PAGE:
“The history of PR is… a history of a battle for what is reality and how people will see and understand reality.” – Stuart Ewen
From its birth in the early part of the 20th Century public relations has grown in to a multi-billion dollar industry that has become an integral part of modern business. According to Corporate Watch, public relations is the practice of getting attention and shaping public opinion. Its tools include publicity, advertising, public affairs forums, lobbying public officials, and any and every other means that gets a message out to the public. Mostly however it is about placing stories in the media, getting newspapers, radio and television to accept stories or messages sourced from PR agencies. In today’s volatile market having a good public relations plan is more important than ever before.
It is a very competitive and intense industry. According to a recent survey conducted by @careercast, PR is the number two most stressful job in the U.S., right after a commercial airplane pilot.The truth is that PR involves juggling multiple projects and deadlines at once, staying current with the latest news across multiple channels, dealing with a slew of different personalities and keeping on top of the latest social media resources.
So how do you get ahead in this industry? Well you can go back and earn your masters or even a PhD, but like a masters in journalism it is not necessary to get ahead in the field. There are some education alternatives you can do to help you get ahead in this field.
PRSA is the world’s largest and foremost organization of public relations professionals. It offers seminars, teleseminars, webinars, on-demand recorded programs, boot camps and industry specific conferences. Its programs focus on:
- Social Media & Emerging Trends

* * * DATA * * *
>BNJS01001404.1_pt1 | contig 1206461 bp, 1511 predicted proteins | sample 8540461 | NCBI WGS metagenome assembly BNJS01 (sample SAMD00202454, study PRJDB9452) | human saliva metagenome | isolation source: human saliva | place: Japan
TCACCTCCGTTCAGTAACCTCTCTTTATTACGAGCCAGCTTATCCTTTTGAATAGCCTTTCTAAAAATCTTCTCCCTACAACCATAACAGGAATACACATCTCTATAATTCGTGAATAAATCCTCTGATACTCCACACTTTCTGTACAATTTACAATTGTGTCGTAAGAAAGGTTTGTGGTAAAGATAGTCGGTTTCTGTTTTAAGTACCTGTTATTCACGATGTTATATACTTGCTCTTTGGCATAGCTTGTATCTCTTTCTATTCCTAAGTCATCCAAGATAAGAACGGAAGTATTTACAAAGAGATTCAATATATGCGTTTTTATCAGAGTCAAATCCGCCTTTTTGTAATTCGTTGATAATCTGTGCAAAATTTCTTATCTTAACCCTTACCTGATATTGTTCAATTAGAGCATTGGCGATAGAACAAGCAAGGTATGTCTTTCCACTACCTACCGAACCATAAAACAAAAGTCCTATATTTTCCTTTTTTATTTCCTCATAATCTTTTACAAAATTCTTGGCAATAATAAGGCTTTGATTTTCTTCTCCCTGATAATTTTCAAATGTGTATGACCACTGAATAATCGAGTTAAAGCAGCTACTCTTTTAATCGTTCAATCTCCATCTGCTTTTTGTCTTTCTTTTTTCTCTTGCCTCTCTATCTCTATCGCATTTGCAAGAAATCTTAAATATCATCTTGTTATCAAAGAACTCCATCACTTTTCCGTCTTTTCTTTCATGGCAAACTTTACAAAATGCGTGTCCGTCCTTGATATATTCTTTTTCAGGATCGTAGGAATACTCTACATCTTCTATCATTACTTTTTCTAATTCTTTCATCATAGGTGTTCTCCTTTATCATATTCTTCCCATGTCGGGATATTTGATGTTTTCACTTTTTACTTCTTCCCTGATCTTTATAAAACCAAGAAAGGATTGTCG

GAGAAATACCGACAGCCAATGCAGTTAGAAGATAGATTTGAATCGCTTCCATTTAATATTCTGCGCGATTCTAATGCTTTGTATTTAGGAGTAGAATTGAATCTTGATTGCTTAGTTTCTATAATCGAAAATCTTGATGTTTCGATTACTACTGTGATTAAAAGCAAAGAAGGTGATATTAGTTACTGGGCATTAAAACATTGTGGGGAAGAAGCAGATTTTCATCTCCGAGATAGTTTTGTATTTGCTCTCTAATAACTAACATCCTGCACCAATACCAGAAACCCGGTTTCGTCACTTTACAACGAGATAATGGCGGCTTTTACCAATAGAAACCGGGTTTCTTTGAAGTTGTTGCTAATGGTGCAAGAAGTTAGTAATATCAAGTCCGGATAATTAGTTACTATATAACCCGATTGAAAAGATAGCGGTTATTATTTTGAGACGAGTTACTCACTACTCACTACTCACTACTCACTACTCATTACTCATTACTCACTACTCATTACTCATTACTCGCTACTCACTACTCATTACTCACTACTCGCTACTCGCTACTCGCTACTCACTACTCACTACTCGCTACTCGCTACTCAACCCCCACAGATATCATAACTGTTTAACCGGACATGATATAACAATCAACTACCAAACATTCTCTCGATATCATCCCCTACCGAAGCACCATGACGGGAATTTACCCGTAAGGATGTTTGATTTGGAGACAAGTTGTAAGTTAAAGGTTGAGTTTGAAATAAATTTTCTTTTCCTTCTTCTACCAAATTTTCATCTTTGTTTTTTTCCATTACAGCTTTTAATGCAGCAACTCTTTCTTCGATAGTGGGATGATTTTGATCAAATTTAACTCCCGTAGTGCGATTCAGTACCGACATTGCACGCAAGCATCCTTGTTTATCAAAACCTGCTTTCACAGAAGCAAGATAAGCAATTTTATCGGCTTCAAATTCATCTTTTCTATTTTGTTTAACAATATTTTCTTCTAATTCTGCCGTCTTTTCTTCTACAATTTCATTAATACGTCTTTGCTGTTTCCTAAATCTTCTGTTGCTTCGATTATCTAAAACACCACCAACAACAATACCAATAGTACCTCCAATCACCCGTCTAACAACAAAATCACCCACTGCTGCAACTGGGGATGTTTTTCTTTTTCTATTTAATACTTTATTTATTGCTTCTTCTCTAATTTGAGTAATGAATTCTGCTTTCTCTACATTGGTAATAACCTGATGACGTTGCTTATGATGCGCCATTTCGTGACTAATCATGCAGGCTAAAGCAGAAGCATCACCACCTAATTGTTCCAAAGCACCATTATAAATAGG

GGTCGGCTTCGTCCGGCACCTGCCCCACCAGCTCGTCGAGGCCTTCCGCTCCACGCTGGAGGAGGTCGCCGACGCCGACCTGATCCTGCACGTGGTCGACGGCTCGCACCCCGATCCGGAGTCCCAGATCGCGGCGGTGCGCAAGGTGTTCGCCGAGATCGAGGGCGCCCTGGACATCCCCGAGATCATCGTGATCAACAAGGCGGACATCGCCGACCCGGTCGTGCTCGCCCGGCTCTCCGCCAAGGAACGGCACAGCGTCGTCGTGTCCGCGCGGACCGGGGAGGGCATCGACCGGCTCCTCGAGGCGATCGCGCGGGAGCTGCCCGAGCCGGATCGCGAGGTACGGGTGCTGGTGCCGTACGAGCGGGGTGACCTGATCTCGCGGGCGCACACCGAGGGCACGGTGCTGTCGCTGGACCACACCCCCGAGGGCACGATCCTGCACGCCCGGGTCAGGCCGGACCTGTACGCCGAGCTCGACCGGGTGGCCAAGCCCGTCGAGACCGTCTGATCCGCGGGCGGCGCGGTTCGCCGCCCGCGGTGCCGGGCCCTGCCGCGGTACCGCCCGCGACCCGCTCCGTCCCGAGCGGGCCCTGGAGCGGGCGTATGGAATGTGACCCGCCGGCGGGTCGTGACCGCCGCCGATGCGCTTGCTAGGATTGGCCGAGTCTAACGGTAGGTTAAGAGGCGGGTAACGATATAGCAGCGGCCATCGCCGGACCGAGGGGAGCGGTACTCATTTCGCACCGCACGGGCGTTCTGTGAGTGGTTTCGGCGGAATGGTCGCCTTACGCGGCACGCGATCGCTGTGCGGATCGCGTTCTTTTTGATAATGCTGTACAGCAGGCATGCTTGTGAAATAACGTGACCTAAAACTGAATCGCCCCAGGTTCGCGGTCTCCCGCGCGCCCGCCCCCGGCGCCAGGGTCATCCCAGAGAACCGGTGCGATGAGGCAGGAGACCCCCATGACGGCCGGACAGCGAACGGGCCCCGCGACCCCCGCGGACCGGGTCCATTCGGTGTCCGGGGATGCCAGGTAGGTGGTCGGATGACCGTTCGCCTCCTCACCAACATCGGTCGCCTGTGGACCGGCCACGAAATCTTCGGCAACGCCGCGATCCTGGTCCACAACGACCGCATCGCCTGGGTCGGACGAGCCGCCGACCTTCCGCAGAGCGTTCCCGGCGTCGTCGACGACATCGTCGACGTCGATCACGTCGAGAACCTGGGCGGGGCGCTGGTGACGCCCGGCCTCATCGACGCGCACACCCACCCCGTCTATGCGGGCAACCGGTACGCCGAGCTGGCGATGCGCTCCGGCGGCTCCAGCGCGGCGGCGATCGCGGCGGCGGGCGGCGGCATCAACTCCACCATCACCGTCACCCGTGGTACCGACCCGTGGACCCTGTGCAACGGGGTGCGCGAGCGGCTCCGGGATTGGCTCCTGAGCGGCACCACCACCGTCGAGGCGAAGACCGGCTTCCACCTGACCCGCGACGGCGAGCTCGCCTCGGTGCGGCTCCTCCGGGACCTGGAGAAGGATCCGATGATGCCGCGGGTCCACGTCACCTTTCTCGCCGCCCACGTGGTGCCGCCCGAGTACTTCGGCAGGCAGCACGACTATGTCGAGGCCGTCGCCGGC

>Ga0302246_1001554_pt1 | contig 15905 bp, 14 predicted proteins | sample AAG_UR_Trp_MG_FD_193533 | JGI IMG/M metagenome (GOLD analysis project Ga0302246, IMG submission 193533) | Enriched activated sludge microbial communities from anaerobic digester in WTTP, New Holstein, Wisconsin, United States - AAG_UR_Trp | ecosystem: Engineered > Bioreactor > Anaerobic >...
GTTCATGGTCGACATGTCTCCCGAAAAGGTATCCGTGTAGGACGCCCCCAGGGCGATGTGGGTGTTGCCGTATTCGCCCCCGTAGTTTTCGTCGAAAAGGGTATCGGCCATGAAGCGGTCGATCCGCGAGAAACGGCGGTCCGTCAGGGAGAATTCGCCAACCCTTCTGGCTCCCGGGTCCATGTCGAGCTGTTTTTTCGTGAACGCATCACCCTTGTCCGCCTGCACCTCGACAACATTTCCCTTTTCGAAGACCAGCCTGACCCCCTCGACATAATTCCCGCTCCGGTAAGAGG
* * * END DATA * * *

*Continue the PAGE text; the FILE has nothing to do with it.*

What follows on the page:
- Media Relations
- Relationship & Reputation
- Communications Planning & Measurement
- Management & Leadership
- Techniques & Tactics
Accredited in Public Relations (APR) credential
PRSA also offers the APR credential. Established in 1964, the Accreditation Program is the profession’s only national post-graduate certification program. An APR proves you have successfully demonstrated competency in the knowledge, skills and abilities required to practice public relations effectively in today’s business arena. Begin your application and study process:All APRs are required to complete continuing education programs, pursue volunteer work or pursue other professional development activities to keep their skills sharp and their Accredited status active. You also have to be a member of the PRSA, have a bachelors, five years of work experience, a portfolio review, an interview with a three-member panel and pass the exam in order to be accredited.
Katherine Rupp, President of Exclamation, told The Grindstone PRSA as well as local PR organizations, can be very helpful for education as well as for networking.
The PR and journalism fields have some cross-over areas even though they are on opposite sides of the fence in some ways. However, they both require good writing skills. This is why Candice Boutilier, Marketing Director for Torklift International, thinks publicists should take journalism courses to get ahead. These classes offer a strong understanding of the publicist profession and help you learn how media works better. You will also gain contacts in the classroom that you can use for networking.
Classes in digital media, public speaking and copyediting would also be helpful for a publicist looking to move up.
Jo Murray, head of Jo Murray Public Relations, recommends seminars offered by Business Wire. Business Wire also has a free award-winning webinar series which offers hour-long discussions and interactive learning from industry professionals and our expert staff. Here are some of the most popular webinars:
- Maximizing Your Measurement: Clocking the ROMI of Your Press Release
- The Future of Mobile Marketing Is Here
- How to Write a Good Headline
- Extensible Business Reporting Language: What You Need to Know About XBRL
Local Professional Groups
If you aren’t part of the PRSA or International Association of Business Communications (IABC) Murray recommends joining a local networking PR group. For example, there is the Public Relations Round Table in San Francisco and Capital City Communicators in Boise. “Don’t say you can’t afford the money or the time. You can’t afford not to have a strong professional network of your own,” said Murray. Nichole Kalil, Public Information Officer, said she also found that attending and being the member of business networking groups has served as time well spent. “These networking groups have given me the chance to learn about various opportunities in multiple industries within just a couple, social hours,” she said. “The PR field is one which changes its way of doing business faster than the time pursuing a formal degree can ever keep up with.”